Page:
follow


follow
follow vb 1 Follow, succeed, ensue, supervene mean to come after someone or, more often, something. Although all of these verbs occur as transitives and intransitives, ensue and supervene are more commonly intransitive verbs.
Follow is the general term and may imply a coming after in time, in sequence, in pursuit (see FOLLOW, 2), in logic, or in understanding
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the singing of "America" by the audience will follow the introductory prayer

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Queen Victoria followed William IV as British sovereign

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the driving force in education should be the pupil's wish to learn, not the master's authority; but it does not follow that education should be soft and easy and pleasant at every stage— Russell

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Succeed commonly implies an order (as one determined by descent, inheritance, election, or rank) by which one person or thing comes after another
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son succeeded father as head of the business for many generations

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the eldest son succeeds to the title

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the person who will succeed the late congressman will be appointed by the governor of the state

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Succeed is often used when the idea of a fixed order is lost, but it still usually retains the idea of taking the place of someone or something
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the link dissolves, each seeks a fresh embrace, another love succeeds, another racePope

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the anxieties of common life began soon to succeed to the alarms of romance— Austen

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simplicity of concept succeeds complexity of calculation— Bell

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Ensue usually implies some logical connection or the operation of some such principle of sequence as that of necessity
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that such a consequence . . . should ensue . . . was far enough from my thoughts— Austen

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each knowing the other, a conversation ensues under the hypothesis that each to the other is unknown ... a very silly source of equivoque— Poe

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Supervene suggests a following by something added or conjoined and often unforeseen or unpredictable
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two worlds, two antagonistic ideals, here in evidence before him. Could a third condition supervene, to mend their discord?— Pater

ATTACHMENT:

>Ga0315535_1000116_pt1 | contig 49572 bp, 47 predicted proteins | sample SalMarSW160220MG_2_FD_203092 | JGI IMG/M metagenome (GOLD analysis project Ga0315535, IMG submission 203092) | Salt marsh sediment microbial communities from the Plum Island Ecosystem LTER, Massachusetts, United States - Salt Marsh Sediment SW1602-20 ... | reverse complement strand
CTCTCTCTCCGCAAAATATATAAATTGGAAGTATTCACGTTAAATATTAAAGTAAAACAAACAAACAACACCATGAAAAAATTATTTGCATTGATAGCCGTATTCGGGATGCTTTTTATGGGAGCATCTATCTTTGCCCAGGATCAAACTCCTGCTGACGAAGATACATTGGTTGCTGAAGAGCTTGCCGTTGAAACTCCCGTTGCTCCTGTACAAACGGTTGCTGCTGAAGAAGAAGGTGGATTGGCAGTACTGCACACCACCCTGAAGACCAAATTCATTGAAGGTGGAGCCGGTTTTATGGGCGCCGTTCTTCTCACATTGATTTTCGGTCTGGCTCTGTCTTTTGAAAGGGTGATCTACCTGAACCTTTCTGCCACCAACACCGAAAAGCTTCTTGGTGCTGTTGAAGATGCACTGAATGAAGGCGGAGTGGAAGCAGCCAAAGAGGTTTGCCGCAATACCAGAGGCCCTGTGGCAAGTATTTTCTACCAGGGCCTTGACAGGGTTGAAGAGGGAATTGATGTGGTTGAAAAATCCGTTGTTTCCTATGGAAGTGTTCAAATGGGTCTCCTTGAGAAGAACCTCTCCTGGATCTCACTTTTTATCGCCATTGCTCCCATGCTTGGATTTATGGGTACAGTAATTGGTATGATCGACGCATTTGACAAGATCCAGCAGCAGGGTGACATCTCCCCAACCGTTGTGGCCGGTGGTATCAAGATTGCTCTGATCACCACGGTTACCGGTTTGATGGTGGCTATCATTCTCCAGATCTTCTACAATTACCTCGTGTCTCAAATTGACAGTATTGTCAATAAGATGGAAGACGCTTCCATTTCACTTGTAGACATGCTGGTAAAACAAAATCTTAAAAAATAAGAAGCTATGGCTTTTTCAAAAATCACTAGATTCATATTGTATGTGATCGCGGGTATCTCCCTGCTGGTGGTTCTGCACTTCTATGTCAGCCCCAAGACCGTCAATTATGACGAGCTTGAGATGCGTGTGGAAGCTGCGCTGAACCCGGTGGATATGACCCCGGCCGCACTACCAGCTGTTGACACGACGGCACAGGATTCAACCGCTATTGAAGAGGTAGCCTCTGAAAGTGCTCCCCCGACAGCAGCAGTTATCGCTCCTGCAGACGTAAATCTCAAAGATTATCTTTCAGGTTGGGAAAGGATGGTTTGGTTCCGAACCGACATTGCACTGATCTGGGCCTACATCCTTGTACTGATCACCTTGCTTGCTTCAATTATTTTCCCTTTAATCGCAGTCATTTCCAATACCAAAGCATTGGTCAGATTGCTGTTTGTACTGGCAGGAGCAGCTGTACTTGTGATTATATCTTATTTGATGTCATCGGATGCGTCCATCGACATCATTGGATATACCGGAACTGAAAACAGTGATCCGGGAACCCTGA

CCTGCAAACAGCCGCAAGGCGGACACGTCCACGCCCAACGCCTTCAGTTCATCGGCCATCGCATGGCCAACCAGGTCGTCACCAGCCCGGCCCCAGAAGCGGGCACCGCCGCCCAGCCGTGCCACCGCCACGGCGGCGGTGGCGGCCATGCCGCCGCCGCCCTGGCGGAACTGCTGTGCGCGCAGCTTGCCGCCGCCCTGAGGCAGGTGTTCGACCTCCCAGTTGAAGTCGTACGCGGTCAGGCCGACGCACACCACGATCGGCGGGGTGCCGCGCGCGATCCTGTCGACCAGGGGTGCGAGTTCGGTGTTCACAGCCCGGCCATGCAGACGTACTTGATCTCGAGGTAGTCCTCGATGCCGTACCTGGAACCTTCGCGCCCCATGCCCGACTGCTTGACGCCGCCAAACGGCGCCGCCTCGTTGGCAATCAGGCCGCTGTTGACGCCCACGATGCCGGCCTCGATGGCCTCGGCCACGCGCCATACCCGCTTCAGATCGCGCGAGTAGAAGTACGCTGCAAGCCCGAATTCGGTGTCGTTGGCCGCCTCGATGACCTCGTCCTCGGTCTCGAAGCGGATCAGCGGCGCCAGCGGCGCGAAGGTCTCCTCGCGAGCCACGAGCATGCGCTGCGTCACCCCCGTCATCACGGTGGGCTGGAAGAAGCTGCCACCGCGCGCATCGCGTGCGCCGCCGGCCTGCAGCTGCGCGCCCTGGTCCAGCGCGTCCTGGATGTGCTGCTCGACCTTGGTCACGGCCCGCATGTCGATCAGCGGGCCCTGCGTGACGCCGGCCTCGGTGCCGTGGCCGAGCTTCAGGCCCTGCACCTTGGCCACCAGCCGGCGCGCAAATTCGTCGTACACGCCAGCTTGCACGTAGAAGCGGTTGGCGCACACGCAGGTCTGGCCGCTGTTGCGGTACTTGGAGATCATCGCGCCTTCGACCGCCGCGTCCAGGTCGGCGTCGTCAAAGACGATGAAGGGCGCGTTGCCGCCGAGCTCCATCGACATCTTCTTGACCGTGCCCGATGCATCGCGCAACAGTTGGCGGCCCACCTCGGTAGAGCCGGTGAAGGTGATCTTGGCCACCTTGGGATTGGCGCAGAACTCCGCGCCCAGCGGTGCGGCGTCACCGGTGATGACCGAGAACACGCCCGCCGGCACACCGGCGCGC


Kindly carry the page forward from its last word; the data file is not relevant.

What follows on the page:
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it was not acute rheumatism, but a supervening pericarditis that . . . killed her— Bennett

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it is in the philosophy that supervened upon the popular creed . . . that we shall find the highest . . . reaches of their thought— Dickinsony

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2 Follow, pursue, chase, trail, tag, tail are comparable when meaning to go immediately or shortly after someone or something.
Follow is the comprehensive term; it usually implies the lead or, sometimes, guidance of someone or something
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the detective followed the boys to their hiding place

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hangers-on who follow the circus

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the vengeance that follows crime— Dickinsony

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follow up a clue

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follow a trade

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he should not desire to steer his own course, but follow the line that the talk happens to take— Benson

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not one of the many people I know who followed the hearings thought that the television reporting was slanted or unfair— Seldes

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Pursue in its earliest sense implies a following as an enemy or hunter
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pursue a fox

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pursuing rebels in flight

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pursue happiness

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The term therefore usually suggests an attempt to overtake, to reach, or to attain, and commonly in its extended senses, even when the implications of hostility or of a desire to capture are absent, it connotes eagerness, persistence, or inflexibility of purpose in following one's thoughts, ends, or desires
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ye who . . . pursue with eagerness the phantoms of hope— Johnson

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thrice happy man! enabled to pursue what all so wish, but want the pow'r to do!— Popey